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O.A.R. returning to SPAC with a more polished sound

O.A.R. returning to SPAC with a more polished sound

It’s tempting to classify O.A.R. (. . . Of A Revolution) as a jam band, given the group’s propensity

It’s tempting to classify O.A.R. (. . . Of A Revolution) as a jam band, given the group’s propensity toward long, meandering song structures and laid-back grooves.

Then there are those who remember O.A.R. as a college rock band, from its breakout track, “That Was a Crazy Game of Poker,” and its members’ days as Ohio State University students. However, with those band members now out of college and all pushing 30, this label seems a little off.


With: Ozomatli

When: 7:30 p.m. Sunday

Where: Saratoga Performing Arts Center, Saratoga Spa State Park, routes 9 and 50, Saratoga Springs

How much: $35, $20

More info: 587-3330 or www.spac.org.

According to bassist Benjamin Gershman, the band is neither jam band nor college band, although he said he is honored that his band would be thought of in the former category.

“At one point, we were classifying ourselves as an island vibe roots-rock band,” Gershman said during a recent phone interview from a tour stop in Sioux Falls, S.D. “Now, when people ask me, I just say I think we’re a rock and roll band. If you come to the concerts, that’s pretty much the feeling I think you’ll get.”

O.A.R. will be returning to Saratoga Performing Arts Center on Sunday at 7:30 p.m., almost a year to the day after the group’s last performance at the venue.

“I remember last year pretty specifically,” Gershman said. “It was a really great show and a beautiful spot; we got to walk around the area and tour the grounds. We’re so excited to get back.”

New recording

This time, however, the group, including singer and guitarist Marc Roberge, guitarist Richard On, drummer Chris Culos and saxophonist Jerry DePizzio, is coming armed with a new studio album, “All Sides,” which was released last month. The album displays a more polished pop sound, moving even further away from the group’s early, scrappy-sounding demos.

Granted, the group has been moving in a more mainstream-ready direction for some time now, with 2005’s “Love and Memories” charting in the Adult Top 40. However, the band hasn’t abandoned its more jam-oriented tendencies.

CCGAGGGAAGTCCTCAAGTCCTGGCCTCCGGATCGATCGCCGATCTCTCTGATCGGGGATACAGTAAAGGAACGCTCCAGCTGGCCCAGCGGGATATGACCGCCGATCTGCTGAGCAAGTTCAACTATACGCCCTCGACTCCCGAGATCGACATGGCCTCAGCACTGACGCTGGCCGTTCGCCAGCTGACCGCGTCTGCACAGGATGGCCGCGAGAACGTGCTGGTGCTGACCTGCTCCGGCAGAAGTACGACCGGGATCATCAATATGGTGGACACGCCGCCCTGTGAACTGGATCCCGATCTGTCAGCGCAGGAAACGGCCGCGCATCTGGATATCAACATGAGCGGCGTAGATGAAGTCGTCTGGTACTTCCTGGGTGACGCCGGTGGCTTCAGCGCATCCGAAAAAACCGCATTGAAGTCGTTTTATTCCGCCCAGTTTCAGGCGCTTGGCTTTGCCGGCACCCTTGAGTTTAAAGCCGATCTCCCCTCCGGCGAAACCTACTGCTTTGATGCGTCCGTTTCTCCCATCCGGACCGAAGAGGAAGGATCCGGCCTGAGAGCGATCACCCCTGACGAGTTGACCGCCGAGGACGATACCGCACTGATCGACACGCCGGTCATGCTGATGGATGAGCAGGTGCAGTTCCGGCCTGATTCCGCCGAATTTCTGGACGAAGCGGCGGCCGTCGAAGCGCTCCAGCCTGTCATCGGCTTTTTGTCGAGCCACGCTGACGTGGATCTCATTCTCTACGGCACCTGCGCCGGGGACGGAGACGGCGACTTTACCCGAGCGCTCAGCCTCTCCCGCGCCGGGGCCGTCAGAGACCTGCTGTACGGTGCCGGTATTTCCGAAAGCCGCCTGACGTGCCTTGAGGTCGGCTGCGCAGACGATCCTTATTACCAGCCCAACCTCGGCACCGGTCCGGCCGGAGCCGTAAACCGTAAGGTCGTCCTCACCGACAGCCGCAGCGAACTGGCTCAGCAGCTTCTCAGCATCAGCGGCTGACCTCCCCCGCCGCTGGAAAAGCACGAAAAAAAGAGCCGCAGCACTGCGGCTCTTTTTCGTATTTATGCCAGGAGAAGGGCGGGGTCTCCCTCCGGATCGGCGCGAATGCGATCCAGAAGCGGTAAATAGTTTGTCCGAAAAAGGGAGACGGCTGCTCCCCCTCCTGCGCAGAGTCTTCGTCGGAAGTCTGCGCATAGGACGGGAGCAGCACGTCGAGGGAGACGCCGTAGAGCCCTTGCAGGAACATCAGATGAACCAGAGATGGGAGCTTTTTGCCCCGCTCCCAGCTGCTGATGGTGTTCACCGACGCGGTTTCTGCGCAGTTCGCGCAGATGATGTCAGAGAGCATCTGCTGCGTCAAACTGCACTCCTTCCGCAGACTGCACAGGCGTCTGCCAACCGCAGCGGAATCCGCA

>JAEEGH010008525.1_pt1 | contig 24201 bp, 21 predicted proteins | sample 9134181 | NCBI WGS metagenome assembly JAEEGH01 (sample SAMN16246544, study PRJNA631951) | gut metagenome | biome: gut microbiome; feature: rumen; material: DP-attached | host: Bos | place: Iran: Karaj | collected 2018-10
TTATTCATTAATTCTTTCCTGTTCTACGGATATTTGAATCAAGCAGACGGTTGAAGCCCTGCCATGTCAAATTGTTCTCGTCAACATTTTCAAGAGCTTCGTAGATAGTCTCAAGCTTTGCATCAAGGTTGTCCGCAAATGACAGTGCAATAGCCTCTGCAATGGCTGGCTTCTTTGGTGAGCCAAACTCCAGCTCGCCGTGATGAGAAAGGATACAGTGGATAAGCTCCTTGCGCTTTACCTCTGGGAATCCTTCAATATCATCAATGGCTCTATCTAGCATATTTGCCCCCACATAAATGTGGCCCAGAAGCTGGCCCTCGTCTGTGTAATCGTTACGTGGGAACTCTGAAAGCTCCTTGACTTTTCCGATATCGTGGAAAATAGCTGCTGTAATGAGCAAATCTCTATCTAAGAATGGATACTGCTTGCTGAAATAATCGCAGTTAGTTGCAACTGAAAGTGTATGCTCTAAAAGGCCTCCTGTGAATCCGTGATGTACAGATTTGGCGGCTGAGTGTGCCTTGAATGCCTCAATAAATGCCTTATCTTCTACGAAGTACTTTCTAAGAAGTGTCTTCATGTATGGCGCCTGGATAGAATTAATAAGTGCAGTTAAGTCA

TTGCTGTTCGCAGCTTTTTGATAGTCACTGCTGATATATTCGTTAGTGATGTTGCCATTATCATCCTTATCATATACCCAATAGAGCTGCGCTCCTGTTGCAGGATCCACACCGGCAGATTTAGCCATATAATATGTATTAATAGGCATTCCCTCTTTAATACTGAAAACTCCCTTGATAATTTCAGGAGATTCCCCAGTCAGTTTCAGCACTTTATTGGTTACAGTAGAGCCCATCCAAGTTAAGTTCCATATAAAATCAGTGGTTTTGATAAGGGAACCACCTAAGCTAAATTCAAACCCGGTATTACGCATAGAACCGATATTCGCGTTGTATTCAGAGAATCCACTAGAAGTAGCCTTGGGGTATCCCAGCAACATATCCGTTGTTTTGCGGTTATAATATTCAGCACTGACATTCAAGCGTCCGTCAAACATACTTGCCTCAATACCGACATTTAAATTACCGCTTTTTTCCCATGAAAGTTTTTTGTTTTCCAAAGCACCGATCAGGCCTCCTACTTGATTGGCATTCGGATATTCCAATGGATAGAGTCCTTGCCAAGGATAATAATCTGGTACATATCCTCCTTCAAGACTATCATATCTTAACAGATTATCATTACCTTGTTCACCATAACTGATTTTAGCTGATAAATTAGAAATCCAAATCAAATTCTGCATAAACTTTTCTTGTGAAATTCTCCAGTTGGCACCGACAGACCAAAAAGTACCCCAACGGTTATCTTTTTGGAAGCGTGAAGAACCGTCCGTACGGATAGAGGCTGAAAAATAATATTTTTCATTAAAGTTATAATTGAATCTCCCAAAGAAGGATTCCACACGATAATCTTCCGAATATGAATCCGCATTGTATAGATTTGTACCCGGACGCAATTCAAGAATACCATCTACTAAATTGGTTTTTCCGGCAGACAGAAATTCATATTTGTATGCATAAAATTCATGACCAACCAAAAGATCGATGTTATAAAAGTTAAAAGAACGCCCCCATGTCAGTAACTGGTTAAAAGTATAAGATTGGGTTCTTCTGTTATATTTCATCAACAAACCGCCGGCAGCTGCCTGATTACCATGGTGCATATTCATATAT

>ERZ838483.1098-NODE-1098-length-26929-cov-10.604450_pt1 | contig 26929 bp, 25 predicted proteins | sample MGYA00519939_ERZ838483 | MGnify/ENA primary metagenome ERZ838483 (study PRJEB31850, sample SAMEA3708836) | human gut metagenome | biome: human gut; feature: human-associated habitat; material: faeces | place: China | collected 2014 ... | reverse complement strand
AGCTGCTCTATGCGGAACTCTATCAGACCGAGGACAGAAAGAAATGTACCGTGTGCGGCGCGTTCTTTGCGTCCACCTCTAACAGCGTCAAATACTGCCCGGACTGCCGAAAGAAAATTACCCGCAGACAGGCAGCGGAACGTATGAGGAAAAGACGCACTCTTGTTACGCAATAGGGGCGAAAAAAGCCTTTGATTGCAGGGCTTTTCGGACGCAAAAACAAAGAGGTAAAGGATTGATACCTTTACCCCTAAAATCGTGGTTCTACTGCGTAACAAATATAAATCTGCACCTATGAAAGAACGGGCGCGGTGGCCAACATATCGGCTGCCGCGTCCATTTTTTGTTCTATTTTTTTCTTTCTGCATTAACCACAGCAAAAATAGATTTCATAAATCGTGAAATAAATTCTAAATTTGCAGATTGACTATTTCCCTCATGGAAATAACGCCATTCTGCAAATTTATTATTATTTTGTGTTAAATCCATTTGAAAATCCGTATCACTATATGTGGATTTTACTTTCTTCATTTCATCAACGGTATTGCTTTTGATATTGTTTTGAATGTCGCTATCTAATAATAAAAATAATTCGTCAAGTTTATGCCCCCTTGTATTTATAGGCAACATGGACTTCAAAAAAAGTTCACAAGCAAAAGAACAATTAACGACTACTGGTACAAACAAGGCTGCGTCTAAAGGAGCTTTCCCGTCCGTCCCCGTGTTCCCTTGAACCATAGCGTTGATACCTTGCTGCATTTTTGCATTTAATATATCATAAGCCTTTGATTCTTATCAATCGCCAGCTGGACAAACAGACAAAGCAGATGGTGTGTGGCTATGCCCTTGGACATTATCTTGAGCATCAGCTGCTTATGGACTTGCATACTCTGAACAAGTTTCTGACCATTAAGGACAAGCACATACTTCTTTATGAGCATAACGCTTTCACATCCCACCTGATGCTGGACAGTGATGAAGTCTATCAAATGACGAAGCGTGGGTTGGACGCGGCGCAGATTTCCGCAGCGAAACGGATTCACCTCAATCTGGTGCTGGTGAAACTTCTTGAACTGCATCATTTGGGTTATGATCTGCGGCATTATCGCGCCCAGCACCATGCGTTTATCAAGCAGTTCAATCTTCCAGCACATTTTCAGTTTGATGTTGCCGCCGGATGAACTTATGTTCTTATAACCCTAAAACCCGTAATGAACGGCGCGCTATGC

“When we recorded the songs, on some of them we really tried to make them feel like a live recording,” Gershman said. “Other songs have more produced, studio sounds.”

The title “All Sides” is meant as a reflection of the band’s sound — specifically, that the album presents “all sides” of the band’s sound to date.

“Our motto was, ‘Do what’s right for the song,’ ” Gershman said. “We really took a look at all the parts that contributed to the overall crafting of the songs, and tried to make them all the best they could be. Basically, everything is there, but of course, we’ll probably write something new that branches out in another direction.”

To focus on the album, O.A.R.’s members relocated to the West Coast during the recording of the album. “I think we were removed from a lot of distractions on the East Coast; that just helped us kind of focus on the songs themselves,” Gershman said.

Songs range from anthemic opener “This Town” and the melancholy pop of “Shattered,” the first two singles off the record, to “War Song,” which showcases the socially conscious lyrics of Roberge. “War Song” is written as a day in the life look at troops stationed overseas in Iraq. It’s also Gershman’s favorite song off the record.

“The song was kind of based off an experience we had in the last year, on tour with the USO to Kuwait, Iraq,” Gershman said. “The song was just kind of something we kind of experienced.”

Matt Wallace, best known for working with artists such as Faith No More and The Replacements, two artists far from O.A.R.’s signature sound, produced the album. According to Gershman, Wallace’s involvement helped to challenge the group.

“We were able to accomplish a lot; it was a challenging time, and we feel like we rose up to that challenge,” Gershman said. “It was fun, man, he’s a really cool guy to work with, being in any of the environments of pre-production, tracking and live recording. He made it a good time, positive, enthusiastic; he motivated you to do the best with the songs.”

Good response

The band has already been getting good response to the new material live.

“The song ‘Shattered,’ I’m seeing people singing the lyrics by the third chorus; they didn’t know the song, but they’re singing along by the last chorus,” Gershman said. “It’s really exciting to see.”

Since its beginnings on the college rock circuit, O.A.R. has been known as a live band first and foremost. However, Gershman said the band enjoys recording in the studio and playing live for different reasons.

“There’s definitely good things about being on stage and being in the studio,” Gershman said. “You put everything under the magnifying glass in the studio — you get to pick what is the sound. In the live environment, you don’t have enough time to think to that point of changing things up. It’s just a different environment, a different way to play your instrument, and a great way to present a unique opportunity to enjoy as a musician.”

The group is always trying to work new material into its set lists. Gershman said he hopes that each of the 12 songs on the new album gets performed at least once throughout the whole tour.

“One of the things is that [the songs are] there when they’re ready,” Gershman said. “We’d love to play everything, but even when people request something, if it’s not ready, we won’t do it. We try to be ready with everything.”

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